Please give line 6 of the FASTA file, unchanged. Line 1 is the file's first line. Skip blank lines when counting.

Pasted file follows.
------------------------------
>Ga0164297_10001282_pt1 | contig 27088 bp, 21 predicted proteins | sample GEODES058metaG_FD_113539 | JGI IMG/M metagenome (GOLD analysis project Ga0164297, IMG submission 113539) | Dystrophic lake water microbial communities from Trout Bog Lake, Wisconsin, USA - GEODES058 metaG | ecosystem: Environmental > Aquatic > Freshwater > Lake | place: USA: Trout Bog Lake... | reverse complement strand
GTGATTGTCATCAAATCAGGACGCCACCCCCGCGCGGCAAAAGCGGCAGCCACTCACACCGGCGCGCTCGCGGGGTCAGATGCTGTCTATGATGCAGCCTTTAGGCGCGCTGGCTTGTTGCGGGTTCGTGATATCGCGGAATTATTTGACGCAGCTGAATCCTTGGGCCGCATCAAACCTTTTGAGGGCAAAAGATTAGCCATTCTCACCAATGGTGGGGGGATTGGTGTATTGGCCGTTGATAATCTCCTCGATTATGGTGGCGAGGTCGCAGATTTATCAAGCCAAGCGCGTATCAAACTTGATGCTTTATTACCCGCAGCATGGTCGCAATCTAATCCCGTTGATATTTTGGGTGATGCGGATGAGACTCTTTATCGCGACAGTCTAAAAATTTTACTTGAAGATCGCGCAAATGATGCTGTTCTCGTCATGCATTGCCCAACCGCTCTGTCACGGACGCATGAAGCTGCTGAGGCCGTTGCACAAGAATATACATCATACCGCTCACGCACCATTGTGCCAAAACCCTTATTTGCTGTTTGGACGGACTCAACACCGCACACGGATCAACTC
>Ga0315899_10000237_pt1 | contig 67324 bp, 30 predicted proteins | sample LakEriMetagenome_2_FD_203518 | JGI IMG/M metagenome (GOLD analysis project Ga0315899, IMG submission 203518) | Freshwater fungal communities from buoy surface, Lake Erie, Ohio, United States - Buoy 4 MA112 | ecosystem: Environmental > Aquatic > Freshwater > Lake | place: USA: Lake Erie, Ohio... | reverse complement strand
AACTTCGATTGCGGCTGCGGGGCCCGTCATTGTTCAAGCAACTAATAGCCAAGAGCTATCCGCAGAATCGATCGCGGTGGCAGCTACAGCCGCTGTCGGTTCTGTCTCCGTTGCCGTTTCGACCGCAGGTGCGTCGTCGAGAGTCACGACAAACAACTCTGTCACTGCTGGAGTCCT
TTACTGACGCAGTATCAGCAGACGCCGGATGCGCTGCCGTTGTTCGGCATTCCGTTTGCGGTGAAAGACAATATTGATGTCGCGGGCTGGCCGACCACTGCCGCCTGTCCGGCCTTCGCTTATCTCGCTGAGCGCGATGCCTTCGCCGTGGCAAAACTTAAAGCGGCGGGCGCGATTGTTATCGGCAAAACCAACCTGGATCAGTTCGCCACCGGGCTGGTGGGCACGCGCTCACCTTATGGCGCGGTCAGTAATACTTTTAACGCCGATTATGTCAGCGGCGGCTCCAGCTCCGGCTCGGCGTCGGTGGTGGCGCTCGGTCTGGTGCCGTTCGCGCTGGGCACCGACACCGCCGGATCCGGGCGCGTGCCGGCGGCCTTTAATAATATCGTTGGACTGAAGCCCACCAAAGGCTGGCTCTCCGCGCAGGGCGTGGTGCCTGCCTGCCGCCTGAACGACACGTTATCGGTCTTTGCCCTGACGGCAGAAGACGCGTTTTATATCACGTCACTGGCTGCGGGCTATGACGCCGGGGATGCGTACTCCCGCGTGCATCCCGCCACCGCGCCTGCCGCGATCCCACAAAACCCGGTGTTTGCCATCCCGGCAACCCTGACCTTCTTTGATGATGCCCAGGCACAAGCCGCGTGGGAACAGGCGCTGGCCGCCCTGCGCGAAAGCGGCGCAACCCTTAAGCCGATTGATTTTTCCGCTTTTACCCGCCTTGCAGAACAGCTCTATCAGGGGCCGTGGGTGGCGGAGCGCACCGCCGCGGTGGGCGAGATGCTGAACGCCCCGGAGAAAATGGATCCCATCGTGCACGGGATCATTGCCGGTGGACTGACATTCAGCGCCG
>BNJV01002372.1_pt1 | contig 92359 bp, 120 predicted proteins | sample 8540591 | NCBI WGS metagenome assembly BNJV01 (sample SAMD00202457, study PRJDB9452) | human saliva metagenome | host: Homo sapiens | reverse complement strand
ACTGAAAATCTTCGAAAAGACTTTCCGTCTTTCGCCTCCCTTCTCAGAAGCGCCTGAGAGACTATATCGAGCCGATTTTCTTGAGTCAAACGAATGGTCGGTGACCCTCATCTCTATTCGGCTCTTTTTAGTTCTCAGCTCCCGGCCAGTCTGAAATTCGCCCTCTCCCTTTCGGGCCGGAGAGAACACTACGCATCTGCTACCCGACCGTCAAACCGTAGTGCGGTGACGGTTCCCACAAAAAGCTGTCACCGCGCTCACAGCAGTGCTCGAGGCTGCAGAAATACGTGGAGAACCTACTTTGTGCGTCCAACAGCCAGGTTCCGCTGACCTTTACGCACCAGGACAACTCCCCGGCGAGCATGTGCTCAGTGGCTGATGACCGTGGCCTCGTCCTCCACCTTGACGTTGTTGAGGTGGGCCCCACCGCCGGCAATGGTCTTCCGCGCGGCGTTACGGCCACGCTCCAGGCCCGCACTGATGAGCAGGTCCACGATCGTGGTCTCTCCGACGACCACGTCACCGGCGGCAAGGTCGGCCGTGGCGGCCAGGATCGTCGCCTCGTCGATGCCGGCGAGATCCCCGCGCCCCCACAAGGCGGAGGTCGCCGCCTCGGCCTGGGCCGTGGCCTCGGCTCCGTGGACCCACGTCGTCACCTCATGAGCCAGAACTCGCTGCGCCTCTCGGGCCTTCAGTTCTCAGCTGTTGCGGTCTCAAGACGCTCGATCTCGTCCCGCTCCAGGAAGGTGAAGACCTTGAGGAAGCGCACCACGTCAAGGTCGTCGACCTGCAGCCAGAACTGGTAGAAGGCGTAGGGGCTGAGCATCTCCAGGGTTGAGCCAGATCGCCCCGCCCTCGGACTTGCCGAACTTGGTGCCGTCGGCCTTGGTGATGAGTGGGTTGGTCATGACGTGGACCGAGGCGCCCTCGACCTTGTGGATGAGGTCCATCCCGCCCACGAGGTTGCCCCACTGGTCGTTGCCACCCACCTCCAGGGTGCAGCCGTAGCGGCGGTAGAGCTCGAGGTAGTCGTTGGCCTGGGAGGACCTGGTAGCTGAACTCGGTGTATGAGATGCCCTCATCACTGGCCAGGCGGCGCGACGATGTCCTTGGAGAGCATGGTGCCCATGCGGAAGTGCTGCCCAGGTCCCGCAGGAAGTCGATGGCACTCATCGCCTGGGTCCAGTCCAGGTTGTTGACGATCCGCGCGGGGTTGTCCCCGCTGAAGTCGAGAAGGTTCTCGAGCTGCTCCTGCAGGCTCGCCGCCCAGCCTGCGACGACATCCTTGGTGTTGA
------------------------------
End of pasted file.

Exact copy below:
>BNJV01002372.1_pt1 | contig 92359 bp, 120 predicted proteins | sample 8540591 | NCBI WGS metagenome assembly BNJV01 (sample SAMD00202457, study PRJDB9452) | human saliva metagenome | host: Homo sapiens | reverse complement strand